The history of public policy in postwar America tends to fixate on developments at the national level, overlooking the crucial work done by individual states in the 1960s and ’70s. In this book, Nicholas Dagen Bloom demonstrates the significant and enduring impact of activist states in five areas: urban planning and redevelopment, mass transit and highways, higher education, subsidized housing, and the environment. Bloom centers his story on the example set by New York governor Nelson Rockefeller, whose aggressive initiatives on the pressing issues in that period inspired others and led to the establishment of long-lived state polices in an age of decreasing federal power. Metropolitan areas, for both better and worse, changed and operated differently because of sustained state action—How States Shaped Postwar America uncovers the scope of this largely untold story.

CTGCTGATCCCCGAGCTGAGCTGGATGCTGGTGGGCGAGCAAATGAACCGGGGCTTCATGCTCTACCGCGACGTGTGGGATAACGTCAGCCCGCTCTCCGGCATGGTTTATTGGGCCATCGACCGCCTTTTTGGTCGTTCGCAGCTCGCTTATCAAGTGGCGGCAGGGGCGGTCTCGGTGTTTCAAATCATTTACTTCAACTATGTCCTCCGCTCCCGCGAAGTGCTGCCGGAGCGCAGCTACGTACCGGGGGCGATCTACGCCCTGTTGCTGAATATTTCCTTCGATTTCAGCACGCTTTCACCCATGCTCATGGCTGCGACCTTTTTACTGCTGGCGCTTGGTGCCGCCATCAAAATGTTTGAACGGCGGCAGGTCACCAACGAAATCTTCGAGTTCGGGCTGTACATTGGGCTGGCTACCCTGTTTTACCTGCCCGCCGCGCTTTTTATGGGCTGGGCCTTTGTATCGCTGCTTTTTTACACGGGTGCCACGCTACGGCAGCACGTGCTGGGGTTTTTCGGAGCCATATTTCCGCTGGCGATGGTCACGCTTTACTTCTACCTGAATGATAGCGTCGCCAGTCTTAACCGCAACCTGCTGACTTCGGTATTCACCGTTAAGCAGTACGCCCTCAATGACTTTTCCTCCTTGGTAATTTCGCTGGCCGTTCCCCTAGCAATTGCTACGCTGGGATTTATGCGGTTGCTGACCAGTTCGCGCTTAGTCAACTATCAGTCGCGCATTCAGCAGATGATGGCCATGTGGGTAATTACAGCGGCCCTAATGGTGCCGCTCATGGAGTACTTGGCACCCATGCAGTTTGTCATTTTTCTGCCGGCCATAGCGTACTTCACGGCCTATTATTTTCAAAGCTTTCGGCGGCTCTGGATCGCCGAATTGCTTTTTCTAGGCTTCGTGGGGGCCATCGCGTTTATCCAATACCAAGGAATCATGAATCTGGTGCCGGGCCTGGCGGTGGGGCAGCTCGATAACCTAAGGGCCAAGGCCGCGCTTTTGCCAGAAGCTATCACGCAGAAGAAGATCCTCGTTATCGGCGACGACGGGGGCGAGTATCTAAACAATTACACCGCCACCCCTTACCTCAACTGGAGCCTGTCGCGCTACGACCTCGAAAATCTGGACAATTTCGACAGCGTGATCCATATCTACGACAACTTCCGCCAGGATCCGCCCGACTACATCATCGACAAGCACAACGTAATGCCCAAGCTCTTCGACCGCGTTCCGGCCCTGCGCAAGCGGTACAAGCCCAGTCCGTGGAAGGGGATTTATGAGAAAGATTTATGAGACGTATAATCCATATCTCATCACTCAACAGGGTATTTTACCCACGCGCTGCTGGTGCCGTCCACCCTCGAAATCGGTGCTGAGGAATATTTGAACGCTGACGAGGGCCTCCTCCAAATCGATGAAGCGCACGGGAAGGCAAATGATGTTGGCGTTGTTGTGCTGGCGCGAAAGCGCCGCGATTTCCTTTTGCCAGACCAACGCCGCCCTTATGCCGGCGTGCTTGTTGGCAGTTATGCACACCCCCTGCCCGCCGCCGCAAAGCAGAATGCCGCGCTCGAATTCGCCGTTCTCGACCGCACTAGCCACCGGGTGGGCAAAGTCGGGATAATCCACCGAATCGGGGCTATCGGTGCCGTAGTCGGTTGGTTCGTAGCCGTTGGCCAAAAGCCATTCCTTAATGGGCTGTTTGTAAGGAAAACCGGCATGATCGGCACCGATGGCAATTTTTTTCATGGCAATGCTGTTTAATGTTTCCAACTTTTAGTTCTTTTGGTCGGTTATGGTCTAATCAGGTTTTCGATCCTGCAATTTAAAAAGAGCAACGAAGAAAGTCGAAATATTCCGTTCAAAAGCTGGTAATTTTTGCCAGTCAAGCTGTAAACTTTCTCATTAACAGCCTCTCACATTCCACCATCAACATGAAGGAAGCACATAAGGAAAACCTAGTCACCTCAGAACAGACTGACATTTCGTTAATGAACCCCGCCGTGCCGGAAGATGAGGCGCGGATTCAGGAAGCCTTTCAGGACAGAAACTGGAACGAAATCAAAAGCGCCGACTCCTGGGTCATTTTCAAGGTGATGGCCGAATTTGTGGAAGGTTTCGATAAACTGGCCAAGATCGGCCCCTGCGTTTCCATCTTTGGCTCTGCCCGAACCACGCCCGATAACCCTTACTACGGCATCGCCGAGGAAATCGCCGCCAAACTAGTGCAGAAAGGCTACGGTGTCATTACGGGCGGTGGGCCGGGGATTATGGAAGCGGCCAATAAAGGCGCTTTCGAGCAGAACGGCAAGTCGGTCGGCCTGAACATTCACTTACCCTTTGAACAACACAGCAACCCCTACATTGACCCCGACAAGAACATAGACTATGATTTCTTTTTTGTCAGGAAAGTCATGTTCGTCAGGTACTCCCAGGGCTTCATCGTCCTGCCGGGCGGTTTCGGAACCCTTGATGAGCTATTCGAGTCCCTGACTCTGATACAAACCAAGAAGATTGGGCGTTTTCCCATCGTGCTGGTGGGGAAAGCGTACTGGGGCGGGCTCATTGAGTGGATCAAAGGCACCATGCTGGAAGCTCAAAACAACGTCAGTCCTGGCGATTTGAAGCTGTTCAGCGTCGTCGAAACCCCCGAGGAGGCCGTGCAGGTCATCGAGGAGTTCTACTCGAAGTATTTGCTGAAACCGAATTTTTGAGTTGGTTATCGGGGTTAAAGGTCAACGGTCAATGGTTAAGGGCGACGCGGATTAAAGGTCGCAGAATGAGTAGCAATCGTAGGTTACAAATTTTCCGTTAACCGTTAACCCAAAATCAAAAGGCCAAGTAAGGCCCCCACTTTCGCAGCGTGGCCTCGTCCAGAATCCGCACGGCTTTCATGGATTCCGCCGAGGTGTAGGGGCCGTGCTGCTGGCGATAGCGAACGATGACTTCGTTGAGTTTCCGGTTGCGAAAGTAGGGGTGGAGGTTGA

About the Author
Nicholas Dagen Bloom is associate professor of history at New York Institute of Technology.
“Extensively researched, How States Shaped Postwar America leaps beyond the history of state and municipal politics to address state governance’s role in urban issues in housing finance, public health, infrastructure, and education. Bloom provides a rich history of state governments’ role in addressing urban challenges. The result is a major contribution to the understanding of state government and its impact on urban policy.”
— Susan M. Wachter
“Bloom makes a forceful argument that scholars of urban history and planning miss important aspects of urban development if they ignore the role played by state governments. How States Shaped Postwar America aims to document that role. In clearly written and very readable prose, Bloom covers an impressive range of policy areas and offers succinct, cogent analysis of policy developments and the state’s role within them.”
— Tracy Steffes
“Bloom’s book breaks new ground and makes a real contribution. It is a needed corrective to historians’ neglect of state government and superbly illuminates the role of the states in metropolitan development.”
— Jon Teaford